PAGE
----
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tendency to impress parents with the importance of pushing forward the perfections of their own nature, that the moral and religious rules of their lives may be such as their hearts tell them are profitable and desirable for the present and future happiness of the beings upon whom they have bestowed a gift, which in a great measure may be a blessing or a curse, according to the influence of parental care in education. It has been justly remarked, that education is more than second nature; and, as Addison truly says, when it works upon a noble mind, it draws out virtues and perfections that never could appear without such help, any more than the ornamental spot and vein of a fine statue, without the skill of the artist to discover and produce the latent beauties. Mason, in his Treatise on Self-knowledge, places the proper government of thought in an important point of view, and compares the disorder and torments of the mind, under an insurrection of the passions, to a city in flames, or to the mutiny of a drunken ship's crew, who have murdered their captain and are butchering one another. What care, therefore, should be taken to prepare the understanding for the arduous task of restraining the tumultuous subjects of the internal kingdom. I might refer to the admirable works of Bacon, Locke, and Watts, to show the vast importance of early impression and example in qualifying the young for the duties of life; and, indeed, it is in my own parlour that I endeavour to enforce those axioms and maxims on the opening minds of my

children, which I trust will conduct them safely and innocently through the turbulent voyage of life, and remain as records in the all-seeing Eye, when I have to appear, trembling with apprehension, before the

mercy seat.

No. XIII.

ON THE BRITISH CONSTITUTION.

It is the land which slavery's yoke

Degrades not by its tyrant thrall ;
Where Spenser, Shakspeare, Milton—woke

Music that cannot pall :
It is the insulated ground

Where mightiest minds have aye been reared ;
For every liberal art renowned ;
By every bond endeared.

CLARKE.

The invaluable liberty which we possess is caused :— 1st, By the impossibility under which the leaders or men in power are placed, of invading and transferring to themselves any branch of the governing executive authority. 2d, By the anxious care, consequently, with which these men continue to watch the exercise of that authority. 3d, By the easy preservation of the solidity, and indivisibility of the power of the crown, from the division of the great men of the state into two assemblies, whose interests clash, and lead them to oppose each other's incroachments. 4th, By the facility and safety to itself with which the Crown can execute the laws, or deprive any subject of office, howsoever overgrown. 5th, By the independence conferred on the Judges, and the open manner of all judicial proceedings. 7th, By trial by Jury. 8th, By Habeas Corpus. 9th, By liberty of the Press. 10th, By the judicial and censorial powers being vested in the people. 11th, By the liberty of the subject being unbounded, except by the laws; all his actions being presumed lawful till that law is pointed out which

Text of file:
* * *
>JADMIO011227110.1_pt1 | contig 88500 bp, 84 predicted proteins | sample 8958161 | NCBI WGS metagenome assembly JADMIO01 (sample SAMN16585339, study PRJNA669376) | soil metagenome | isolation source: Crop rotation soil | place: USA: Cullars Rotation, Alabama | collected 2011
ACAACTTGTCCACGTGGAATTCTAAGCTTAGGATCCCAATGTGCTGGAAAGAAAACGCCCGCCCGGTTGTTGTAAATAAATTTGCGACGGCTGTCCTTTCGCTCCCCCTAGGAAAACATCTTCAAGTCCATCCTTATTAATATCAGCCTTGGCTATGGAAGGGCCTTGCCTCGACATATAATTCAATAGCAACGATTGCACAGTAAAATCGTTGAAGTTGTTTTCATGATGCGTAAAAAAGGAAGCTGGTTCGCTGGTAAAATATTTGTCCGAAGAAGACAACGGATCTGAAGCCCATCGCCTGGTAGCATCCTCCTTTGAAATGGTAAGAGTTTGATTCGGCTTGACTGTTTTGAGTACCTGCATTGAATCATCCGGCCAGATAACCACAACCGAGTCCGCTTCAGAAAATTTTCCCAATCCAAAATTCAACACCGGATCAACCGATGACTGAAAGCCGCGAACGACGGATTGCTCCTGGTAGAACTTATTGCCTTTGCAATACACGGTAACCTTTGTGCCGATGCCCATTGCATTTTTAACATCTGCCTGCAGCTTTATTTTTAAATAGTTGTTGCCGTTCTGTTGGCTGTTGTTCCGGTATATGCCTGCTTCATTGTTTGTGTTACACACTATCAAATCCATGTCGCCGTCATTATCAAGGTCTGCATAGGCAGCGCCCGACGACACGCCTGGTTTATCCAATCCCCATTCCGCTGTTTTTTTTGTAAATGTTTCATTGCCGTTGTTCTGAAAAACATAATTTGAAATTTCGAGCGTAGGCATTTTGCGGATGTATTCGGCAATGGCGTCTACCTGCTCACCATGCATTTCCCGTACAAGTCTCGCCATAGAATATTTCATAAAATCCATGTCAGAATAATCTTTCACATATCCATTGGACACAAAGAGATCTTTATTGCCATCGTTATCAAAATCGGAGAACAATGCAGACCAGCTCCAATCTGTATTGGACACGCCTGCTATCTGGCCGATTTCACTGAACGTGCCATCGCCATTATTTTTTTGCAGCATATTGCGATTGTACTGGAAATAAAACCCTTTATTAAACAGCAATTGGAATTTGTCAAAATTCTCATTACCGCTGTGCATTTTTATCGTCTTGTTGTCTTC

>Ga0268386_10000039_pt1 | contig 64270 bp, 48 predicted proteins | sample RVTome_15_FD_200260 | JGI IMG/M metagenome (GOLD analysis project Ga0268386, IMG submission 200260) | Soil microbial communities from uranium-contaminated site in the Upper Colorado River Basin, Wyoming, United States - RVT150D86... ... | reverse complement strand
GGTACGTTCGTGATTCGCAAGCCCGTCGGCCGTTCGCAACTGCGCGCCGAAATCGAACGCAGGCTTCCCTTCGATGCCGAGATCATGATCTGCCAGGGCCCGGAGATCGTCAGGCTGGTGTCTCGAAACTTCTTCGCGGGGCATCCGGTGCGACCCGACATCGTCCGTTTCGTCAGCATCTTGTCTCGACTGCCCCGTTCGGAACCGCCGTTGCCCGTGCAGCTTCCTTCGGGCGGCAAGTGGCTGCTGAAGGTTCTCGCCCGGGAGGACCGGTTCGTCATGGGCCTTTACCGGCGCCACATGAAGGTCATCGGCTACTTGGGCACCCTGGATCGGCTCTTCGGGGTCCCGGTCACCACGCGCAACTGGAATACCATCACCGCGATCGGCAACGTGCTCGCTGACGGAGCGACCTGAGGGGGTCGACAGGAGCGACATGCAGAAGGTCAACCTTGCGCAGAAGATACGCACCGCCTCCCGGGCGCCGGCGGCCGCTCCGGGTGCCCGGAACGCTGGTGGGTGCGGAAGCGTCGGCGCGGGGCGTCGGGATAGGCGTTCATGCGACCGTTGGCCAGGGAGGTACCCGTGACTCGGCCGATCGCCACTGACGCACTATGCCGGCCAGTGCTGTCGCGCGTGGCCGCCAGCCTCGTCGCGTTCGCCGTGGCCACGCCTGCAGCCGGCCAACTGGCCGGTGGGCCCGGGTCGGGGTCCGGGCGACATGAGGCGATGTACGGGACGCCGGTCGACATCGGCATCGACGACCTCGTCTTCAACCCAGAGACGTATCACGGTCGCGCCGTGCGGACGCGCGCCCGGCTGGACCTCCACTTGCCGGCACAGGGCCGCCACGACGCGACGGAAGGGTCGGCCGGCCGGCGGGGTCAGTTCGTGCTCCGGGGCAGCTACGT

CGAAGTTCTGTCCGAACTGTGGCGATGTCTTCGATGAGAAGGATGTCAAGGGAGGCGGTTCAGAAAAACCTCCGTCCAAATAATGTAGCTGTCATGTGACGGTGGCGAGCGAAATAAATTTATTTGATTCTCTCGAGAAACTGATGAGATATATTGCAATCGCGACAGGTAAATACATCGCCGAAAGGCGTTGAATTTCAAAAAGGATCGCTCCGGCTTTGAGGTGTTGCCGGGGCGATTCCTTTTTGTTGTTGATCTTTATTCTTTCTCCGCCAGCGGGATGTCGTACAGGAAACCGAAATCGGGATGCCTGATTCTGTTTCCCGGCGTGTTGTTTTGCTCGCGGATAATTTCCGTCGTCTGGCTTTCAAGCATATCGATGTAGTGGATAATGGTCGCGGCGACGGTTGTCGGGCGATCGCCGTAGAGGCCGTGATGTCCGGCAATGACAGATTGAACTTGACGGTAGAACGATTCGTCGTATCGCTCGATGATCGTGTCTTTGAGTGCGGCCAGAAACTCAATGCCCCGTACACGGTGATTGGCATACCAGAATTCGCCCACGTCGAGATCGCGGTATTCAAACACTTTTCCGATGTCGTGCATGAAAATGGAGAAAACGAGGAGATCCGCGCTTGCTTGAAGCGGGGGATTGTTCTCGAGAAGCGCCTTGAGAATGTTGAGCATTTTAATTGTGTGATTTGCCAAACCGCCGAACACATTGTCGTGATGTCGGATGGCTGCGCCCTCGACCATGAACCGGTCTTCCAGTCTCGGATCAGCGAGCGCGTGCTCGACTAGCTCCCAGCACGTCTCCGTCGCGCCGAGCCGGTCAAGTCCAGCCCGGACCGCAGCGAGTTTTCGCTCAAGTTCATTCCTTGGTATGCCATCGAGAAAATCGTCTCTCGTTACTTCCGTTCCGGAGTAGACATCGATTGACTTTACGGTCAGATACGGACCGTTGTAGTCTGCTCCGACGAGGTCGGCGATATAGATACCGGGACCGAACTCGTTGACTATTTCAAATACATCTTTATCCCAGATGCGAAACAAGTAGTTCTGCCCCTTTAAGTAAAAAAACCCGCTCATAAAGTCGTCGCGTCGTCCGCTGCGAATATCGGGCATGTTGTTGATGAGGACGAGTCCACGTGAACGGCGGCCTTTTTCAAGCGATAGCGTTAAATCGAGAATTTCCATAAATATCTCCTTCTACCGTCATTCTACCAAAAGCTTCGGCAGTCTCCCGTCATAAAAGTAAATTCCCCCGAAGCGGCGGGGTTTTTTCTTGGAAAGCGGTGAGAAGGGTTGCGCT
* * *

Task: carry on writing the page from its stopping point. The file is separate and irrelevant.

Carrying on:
Hence the ease and certainty with which some brush so near the law in their tangents from the circle of natural and civil equity. Hence the operations of those law quibbles, and trifling circumstances by which an offender is enabled to slip aside and escape, though ever so narrowly, the breach of the law, let the intrinsic guilt of his conduct be ever so openly admitted. 12th, From the narrow circumscription of the exertions of Government, which can do nothing without law to show the ground on which it stands, it is shut out of that unbounded space unoccupied by any law, in

stops him.

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